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5 p.m.

Michigan health officials say there's been an increase in Legionnaires' disease cases during periods over the past two years in the county where Flint is located.

The Department of Health and Human Services said Wednesday it can't conclude that the increase is related to the water crisis Flint, where drinking supplies became contaminated with lead after the city began drawing from the Flint River in April 2014.

Legionnaires' disease is a type of pneumonia caused by bacteria that infect the lungs.

Health officials reported 45 confirmed cases, including seven associated deaths, in Genesee County from June 2014 to March 2015. In 47 percent of the cases, the water source at the primary residence was from the Flint River.

A comparative chart officials provided shows only 21 cases reported in all of 2012 and 2013.

Officials also said they had preliminary data indicating 42 cases of Legionnaires' disease between May 2015 and November 2015, with three deaths.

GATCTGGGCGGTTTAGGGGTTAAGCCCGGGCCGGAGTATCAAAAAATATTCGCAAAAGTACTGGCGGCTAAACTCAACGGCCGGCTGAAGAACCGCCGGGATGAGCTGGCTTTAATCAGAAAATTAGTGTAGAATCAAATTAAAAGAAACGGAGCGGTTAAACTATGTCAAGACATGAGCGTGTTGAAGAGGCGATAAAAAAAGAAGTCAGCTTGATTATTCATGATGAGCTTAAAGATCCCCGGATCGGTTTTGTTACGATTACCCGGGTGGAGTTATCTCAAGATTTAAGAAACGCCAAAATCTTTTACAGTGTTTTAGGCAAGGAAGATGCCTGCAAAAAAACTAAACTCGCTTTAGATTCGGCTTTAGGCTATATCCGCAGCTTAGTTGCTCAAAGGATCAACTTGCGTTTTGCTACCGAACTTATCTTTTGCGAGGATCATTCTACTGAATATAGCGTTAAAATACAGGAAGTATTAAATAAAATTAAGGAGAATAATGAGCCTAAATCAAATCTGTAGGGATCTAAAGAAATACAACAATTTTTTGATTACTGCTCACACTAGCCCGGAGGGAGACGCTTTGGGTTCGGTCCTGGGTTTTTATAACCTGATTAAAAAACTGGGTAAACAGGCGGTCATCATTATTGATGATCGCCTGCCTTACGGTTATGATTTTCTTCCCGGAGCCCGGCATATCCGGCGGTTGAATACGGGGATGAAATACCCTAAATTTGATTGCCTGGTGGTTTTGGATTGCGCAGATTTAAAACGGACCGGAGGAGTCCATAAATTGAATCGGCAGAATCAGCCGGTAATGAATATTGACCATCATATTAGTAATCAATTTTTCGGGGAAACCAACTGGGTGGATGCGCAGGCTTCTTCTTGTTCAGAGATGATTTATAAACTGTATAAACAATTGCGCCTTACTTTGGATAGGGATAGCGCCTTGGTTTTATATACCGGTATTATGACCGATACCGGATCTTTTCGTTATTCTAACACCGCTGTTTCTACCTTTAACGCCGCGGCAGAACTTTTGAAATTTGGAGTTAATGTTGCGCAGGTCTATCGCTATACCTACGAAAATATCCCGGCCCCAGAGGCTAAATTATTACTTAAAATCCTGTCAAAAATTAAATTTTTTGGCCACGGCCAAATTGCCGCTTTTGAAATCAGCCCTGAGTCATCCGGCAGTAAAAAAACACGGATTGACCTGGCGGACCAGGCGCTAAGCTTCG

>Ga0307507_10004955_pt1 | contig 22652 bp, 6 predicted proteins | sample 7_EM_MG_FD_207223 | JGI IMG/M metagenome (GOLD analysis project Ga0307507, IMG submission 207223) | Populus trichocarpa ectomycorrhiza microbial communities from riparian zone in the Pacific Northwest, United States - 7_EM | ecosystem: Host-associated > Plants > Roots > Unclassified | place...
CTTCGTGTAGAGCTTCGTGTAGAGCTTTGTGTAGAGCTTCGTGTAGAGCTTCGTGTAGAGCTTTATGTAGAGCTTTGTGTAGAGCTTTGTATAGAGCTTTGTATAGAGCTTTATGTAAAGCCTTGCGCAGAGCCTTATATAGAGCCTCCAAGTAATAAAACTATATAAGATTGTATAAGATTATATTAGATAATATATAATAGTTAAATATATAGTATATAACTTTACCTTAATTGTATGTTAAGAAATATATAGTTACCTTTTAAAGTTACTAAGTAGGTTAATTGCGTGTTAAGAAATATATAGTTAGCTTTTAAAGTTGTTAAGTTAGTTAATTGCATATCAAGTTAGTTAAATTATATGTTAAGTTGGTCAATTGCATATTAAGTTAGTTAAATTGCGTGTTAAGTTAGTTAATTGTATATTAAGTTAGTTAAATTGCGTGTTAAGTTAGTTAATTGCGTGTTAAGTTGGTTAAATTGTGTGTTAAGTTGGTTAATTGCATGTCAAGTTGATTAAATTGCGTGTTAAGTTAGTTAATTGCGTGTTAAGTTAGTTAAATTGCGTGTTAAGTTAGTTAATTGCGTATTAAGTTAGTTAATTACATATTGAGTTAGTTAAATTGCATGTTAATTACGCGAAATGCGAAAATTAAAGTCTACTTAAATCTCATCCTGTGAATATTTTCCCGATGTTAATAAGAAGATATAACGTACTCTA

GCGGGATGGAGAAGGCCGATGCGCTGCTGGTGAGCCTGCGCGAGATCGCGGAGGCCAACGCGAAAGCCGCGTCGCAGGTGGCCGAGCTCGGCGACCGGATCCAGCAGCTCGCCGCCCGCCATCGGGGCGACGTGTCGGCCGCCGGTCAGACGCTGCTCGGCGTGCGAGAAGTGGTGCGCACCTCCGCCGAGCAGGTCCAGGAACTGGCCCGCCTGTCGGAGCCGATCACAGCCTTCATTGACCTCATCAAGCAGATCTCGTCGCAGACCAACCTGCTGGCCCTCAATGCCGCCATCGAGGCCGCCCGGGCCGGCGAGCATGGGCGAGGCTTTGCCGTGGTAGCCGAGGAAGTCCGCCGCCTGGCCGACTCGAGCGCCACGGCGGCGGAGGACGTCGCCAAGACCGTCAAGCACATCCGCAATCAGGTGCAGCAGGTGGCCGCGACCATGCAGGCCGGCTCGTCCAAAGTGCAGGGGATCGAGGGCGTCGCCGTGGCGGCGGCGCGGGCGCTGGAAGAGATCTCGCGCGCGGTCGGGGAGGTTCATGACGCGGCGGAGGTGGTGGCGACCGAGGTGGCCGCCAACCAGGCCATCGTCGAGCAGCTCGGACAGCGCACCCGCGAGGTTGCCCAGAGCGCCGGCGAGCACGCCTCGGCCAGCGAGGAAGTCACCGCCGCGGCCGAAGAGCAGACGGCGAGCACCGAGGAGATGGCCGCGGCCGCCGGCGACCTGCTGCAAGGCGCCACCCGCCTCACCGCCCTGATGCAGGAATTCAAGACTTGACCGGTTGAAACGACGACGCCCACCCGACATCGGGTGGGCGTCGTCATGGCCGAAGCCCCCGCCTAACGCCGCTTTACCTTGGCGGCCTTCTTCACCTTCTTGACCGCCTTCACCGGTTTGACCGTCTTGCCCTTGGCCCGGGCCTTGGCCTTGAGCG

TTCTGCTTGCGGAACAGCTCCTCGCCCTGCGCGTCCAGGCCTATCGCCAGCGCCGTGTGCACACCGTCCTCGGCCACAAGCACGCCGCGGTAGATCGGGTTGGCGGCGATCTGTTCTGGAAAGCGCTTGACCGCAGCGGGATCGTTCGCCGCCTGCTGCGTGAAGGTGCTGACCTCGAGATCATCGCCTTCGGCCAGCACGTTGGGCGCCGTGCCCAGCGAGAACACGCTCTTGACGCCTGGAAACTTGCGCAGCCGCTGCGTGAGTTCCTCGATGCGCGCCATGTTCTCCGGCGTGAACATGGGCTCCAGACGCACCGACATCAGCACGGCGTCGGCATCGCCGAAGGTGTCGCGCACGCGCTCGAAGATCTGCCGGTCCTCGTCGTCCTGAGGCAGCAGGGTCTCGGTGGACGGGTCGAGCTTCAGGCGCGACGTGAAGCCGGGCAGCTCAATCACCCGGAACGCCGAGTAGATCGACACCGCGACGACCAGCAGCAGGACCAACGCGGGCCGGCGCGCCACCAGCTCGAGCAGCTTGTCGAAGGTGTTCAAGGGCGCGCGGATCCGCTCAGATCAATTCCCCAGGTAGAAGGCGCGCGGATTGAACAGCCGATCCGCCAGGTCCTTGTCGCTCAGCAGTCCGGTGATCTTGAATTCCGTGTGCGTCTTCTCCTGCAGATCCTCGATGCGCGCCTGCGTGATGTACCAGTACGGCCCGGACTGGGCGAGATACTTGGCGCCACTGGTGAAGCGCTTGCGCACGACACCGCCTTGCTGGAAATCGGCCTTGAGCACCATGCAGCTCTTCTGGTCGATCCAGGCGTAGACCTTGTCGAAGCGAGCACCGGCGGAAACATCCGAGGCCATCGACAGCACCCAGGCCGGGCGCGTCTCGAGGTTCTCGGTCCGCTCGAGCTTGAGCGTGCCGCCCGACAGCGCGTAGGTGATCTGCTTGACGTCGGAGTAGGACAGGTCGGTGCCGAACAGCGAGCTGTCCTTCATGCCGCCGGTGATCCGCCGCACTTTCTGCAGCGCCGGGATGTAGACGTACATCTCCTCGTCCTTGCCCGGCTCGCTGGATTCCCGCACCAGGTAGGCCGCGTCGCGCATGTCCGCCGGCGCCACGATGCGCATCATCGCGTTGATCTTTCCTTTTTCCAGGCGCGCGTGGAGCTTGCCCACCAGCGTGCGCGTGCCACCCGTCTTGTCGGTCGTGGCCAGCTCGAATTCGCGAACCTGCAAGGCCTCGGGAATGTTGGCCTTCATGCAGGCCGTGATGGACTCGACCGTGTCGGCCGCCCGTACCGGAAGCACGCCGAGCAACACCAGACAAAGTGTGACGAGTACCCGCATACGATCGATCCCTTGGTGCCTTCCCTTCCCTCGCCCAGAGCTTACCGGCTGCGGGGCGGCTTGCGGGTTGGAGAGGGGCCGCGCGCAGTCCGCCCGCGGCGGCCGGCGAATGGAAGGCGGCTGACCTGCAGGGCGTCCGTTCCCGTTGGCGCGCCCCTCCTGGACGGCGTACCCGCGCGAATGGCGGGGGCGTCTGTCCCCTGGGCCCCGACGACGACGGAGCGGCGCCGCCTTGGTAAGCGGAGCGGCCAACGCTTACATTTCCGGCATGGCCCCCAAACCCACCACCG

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12:30 p.m.

Flint's mayor says she appreciates Michigan Gov. Rick Snyder's order to activate the National Guard to help with the city's water crisis, but that Flint will need more assistance.

Mayor Karen Weaver said in a statement Wednesday she's glad the state is putting in resources.

Lt. Col. William Humes said about a half-dozen National Guard representatives arrived Wednesday, ahead of a larger contingent that will help distribute bottled water, filters and other supplies to residents.

Flint's tap water became contaminated with too much lead after the city switched its water supply in 2014 to save money while under state financial management.